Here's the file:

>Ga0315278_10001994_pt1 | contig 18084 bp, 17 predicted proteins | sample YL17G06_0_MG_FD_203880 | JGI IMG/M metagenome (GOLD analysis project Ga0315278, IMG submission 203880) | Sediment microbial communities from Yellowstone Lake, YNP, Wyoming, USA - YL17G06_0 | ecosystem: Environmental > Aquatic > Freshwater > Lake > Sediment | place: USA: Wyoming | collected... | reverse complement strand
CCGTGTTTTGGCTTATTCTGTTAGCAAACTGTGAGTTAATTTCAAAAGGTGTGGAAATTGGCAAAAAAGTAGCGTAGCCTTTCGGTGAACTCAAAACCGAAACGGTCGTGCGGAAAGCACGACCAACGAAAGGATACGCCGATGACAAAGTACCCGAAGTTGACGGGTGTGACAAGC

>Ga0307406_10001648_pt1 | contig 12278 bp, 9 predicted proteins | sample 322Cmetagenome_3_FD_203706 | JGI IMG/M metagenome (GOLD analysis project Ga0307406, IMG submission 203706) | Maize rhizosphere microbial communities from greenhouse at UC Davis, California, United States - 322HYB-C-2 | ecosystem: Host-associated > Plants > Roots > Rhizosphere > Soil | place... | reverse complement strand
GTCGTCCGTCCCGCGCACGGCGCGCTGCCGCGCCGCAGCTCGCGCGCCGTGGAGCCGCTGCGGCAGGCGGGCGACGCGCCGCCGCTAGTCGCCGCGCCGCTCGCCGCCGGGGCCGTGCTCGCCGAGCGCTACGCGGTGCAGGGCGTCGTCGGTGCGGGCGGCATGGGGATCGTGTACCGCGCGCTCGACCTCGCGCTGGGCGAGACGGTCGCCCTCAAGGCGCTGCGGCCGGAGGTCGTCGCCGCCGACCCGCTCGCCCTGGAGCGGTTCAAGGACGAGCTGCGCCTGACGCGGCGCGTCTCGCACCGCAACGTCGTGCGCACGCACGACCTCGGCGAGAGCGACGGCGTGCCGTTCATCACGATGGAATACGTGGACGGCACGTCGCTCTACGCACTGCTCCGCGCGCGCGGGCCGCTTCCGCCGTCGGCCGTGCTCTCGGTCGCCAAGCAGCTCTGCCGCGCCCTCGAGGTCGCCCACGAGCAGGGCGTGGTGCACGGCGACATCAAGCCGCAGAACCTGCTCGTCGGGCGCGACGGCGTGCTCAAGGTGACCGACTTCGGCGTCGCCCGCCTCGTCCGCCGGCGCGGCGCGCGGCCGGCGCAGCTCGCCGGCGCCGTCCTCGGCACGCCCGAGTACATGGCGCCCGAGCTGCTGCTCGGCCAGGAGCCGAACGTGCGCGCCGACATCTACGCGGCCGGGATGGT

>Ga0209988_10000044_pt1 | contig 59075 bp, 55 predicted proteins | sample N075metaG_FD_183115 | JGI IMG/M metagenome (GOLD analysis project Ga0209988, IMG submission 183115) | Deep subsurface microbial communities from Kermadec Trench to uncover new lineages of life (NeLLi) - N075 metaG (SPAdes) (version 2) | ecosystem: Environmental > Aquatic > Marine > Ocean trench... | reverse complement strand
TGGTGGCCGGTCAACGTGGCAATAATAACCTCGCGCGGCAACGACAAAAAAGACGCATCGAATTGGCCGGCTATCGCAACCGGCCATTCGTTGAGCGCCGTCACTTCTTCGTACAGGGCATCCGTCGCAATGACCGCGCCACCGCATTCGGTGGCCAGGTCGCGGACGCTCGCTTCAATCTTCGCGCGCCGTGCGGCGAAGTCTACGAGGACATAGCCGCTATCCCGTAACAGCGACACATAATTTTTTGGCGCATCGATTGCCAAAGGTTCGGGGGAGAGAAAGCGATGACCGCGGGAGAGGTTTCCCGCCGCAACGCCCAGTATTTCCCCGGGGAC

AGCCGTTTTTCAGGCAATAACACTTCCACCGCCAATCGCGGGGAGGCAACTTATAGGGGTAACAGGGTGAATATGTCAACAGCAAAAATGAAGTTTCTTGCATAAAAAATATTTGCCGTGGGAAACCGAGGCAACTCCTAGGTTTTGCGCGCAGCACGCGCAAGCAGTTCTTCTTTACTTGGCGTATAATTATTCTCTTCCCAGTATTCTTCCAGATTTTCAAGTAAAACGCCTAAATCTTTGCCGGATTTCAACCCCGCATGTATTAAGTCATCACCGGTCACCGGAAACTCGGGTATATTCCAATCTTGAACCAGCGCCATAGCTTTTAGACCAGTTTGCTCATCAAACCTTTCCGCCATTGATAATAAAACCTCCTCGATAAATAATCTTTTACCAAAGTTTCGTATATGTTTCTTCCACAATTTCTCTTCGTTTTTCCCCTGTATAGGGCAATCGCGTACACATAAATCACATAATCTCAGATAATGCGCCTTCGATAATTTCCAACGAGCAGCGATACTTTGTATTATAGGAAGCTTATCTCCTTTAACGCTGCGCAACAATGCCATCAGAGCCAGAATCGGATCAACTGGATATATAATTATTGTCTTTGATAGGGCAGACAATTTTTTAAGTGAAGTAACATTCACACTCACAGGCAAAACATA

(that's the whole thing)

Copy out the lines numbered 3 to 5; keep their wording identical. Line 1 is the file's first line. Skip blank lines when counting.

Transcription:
>Ga0307406_10001648_pt1 | contig 12278 bp, 9 predicted proteins | sample 322Cmetagenome_3_FD_203706 | JGI IMG/M metagenome (GOLD analysis project Ga0307406, IMG submission 203706) | Maize rhizosphere microbial communities from greenhouse at UC Davis, California, United States - 322HYB-C-2 | ecosystem: Host-associated > Plants > Roots > Rhizosphere > Soil | place... | reverse complement strand
GTCGTCCGTCCCGCGCACGGCGCGCTGCCGCGCCGCAGCTCGCGCGCCGTGGAGCCGCTGCGGCAGGCGGGCGACGCGCCGCCGCTAGTCGCCGCGCCGCTCGCCGCCGGGGCCGTGCTCGCCGAGCGCTACGCGGTGCAGGGCGTCGTCGGTGCGGGCGGCATGGGGATCGTGTACCGCGCGCTCGACCTCGCGCTGGGCGAGACGGTCGCCCTCAAGGCGCTGCGGCCGGAGGTCGTCGCCGCCGACCCGCTCGCCCTGGAGCGGTTCAAGGACGAGCTGCGCCTGACGCGGCGCGTCTCGCACCGCAACGTCGTGCGCACGCACGACCTCGGCGAGAGCGACGGCGTGCCGTTCATCACGATGGAATACGTGGACGGCACGTCGCTCTACGCACTGCTCCGCGCGCGCGGGCCGCTTCCGCCGTCGGCCGTGCTCTCGGTCGCCAAGCAGCTCTGCCGCGCCCTCGAGGTCGCCCACGAGCAGGGCGTGGTGCACGGCGACATCAAGCCGCAGAACCTGCTCGTCGGGCGCGACGGCGTGCTCAAGGTGACCGACTTCGGCGTCGCCCGCCTCGTCCGCCGGCGCGGCGCGCGGCCGGCGCAGCTCGCCGGCGCCGTCCTCGGCACGCCCGAGTACATGGCGCCCGAGCTGCTGCTCGGCCAGGAGCCGAACGTGCGCGCCGACATCTACGCGGCCGGGATGGT

>Ga0209988_10000044_pt1 | contig 59075 bp, 55 predicted proteins | sample N075metaG_FD_183115 | JGI IMG/M metagenome (GOLD analysis project Ga0209988, IMG submission 183115) | Deep subsurface microbial communities from Kermadec Trench to uncover new lineages of life (NeLLi) - N075 metaG (SPAdes) (version 2) | ecosystem: Environmental > Aquatic > Marine > Ocean trench... | reverse complement strand